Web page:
Dark-eyed junco (Junco hyemalis).
It seems like I’ve been ignoring the birds at the feeders, but the truth is the birds haven’t been coming to the feeders on these really cold, snowy days. No cardinals. No chickadees. No woodpeckers. Nothing but the dark-eyed juncos and one male house finch, so far as I have seen.
I hope the birds of January have made short migrations to better feeding areas, or perhaps have simply stayed in the park across the street where there is more and better shelter. I hope they have not died. Surely not. At least not all of them.
The dark-eyed juncos, our snowbirds down from Canada, are still here. As cute as ever.
They are spending more time at the feeders rather than under them, and also perched in the nearby serviceberry bush. It’s hard to be a ground feeder with 6″ of fresh snow on the ground on top of a foot of icepack. Also, the feeders haven’t had enough traffic to accumulate many seeds under them.
I see the juncos come and go from the nearby holly tree, or shrub. I bought that holly to be a tree, so I dislike calling it a shrub. But it looks like a shrub. Anyway, the juncos disappear under its snow-covered branches. When I go out, I can see many many tracks under the holly. Perhaps the juncos snuggle together in the cold as David George Haskell, in The Forest Unseen, reports chickadees sometimes do.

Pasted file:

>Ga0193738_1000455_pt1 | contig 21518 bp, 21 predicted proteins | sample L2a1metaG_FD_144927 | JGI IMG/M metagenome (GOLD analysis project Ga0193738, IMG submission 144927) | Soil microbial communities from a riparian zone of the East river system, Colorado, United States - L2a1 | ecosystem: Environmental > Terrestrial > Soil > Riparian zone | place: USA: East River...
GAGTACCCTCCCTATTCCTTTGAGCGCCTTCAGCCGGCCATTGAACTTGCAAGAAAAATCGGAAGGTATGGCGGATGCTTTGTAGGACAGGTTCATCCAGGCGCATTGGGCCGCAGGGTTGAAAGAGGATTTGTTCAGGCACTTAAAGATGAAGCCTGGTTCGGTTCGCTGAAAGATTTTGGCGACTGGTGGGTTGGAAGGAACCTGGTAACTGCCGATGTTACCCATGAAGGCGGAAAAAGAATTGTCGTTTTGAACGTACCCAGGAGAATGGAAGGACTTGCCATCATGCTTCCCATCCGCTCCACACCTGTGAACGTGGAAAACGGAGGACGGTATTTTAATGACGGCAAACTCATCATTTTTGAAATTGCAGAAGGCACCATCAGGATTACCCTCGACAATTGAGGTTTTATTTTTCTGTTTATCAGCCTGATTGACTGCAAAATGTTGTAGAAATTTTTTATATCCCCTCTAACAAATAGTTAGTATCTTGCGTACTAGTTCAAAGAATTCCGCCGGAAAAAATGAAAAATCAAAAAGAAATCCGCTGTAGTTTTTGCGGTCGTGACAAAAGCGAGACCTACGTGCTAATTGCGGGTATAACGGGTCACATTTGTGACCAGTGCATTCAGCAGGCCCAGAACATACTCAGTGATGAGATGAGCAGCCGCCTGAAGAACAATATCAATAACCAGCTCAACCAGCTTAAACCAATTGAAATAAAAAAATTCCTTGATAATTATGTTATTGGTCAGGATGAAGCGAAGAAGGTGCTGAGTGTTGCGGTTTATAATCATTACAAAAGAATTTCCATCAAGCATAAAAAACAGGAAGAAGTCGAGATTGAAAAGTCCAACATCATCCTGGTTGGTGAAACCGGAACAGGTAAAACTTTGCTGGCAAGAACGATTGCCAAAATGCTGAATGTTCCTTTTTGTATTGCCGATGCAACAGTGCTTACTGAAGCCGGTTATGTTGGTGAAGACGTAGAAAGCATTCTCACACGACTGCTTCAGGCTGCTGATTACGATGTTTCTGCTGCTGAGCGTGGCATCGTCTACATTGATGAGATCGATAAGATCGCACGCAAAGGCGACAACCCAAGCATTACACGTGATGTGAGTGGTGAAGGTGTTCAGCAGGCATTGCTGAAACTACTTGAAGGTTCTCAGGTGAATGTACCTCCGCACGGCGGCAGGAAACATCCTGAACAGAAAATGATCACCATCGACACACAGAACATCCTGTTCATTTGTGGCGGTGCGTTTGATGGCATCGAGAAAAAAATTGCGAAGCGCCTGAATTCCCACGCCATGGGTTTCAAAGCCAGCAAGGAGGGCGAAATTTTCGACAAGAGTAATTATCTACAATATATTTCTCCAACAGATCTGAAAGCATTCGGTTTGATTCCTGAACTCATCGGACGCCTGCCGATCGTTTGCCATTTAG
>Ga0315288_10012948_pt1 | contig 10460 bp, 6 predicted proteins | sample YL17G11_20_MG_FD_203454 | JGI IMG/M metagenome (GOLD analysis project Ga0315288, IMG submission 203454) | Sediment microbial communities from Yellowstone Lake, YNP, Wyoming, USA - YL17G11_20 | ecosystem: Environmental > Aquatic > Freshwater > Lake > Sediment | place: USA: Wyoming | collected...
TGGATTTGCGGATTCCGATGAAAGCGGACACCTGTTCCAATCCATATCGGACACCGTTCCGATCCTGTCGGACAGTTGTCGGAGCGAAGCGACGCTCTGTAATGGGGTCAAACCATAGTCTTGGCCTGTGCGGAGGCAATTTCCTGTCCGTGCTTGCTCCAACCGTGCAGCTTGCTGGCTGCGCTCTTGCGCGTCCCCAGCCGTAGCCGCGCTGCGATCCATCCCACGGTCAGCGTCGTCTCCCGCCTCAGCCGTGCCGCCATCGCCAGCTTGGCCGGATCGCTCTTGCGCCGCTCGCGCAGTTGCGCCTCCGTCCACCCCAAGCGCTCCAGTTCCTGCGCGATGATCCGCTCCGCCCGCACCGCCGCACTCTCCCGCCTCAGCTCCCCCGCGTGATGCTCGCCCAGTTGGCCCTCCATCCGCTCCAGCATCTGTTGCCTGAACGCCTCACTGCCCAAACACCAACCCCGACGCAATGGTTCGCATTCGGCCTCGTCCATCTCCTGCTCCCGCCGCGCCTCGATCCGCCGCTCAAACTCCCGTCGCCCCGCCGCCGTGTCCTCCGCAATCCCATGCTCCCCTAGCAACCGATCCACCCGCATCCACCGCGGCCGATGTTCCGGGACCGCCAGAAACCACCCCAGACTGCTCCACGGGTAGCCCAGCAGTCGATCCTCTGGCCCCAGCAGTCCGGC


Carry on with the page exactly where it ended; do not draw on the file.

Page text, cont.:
Yesterday, we got another 6″ of snow. Today was predicted to be below freezing, but the temp is up to 30° at noon, beating the predictions by 6°. That’s nice.
Then, we’re supposed to have a real warm-up, into the 40s and 50s, the next few days. Oh my. That sounds so wonderful. Thoreau writes about walking along the railroad tracks and hearing the first cracking and trickling of spring as the ice and snow start to melt in the sunny places. That’s what I am ready for, as are most people, I think. Probably the birds too.
I hope all the feeder birds come back soon. When they do, I’ll certainly report their return.